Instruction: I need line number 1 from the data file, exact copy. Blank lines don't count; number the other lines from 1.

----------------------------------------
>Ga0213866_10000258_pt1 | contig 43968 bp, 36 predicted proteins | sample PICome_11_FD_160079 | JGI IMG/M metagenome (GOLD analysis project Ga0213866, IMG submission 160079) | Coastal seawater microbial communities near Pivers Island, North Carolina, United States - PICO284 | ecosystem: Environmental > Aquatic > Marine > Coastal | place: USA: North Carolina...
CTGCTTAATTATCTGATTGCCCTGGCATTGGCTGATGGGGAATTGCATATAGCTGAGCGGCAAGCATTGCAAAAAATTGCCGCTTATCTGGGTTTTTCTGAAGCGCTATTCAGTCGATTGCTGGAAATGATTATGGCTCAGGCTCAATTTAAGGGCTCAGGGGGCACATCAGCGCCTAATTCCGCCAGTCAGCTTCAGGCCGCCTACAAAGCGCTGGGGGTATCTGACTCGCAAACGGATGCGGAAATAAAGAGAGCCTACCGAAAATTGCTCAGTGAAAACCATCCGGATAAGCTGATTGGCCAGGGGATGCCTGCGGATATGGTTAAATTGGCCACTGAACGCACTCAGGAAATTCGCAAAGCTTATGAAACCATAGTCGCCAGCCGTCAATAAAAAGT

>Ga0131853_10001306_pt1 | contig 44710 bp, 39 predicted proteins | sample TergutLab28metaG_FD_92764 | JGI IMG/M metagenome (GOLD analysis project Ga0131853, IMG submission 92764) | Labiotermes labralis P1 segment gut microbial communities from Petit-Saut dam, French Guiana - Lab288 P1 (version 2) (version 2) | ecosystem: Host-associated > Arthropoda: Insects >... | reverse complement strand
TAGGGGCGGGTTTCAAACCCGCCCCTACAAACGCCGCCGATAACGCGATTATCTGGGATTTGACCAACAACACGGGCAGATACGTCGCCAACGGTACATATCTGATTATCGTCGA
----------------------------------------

>Ga0213866_10000258_pt1 | contig 43968 bp, 36 predicted proteins | sample PICome_11_FD_160079 | JGI IMG/M metagenome (GOLD analysis project Ga0213866, IMG submission 160079) | Coastal seawater microbial communities near Pivers Island, North Carolina, United States - PICO284 | ecosystem: Environmental > Aquatic > Marine > Coastal | place: USA: North Carolina...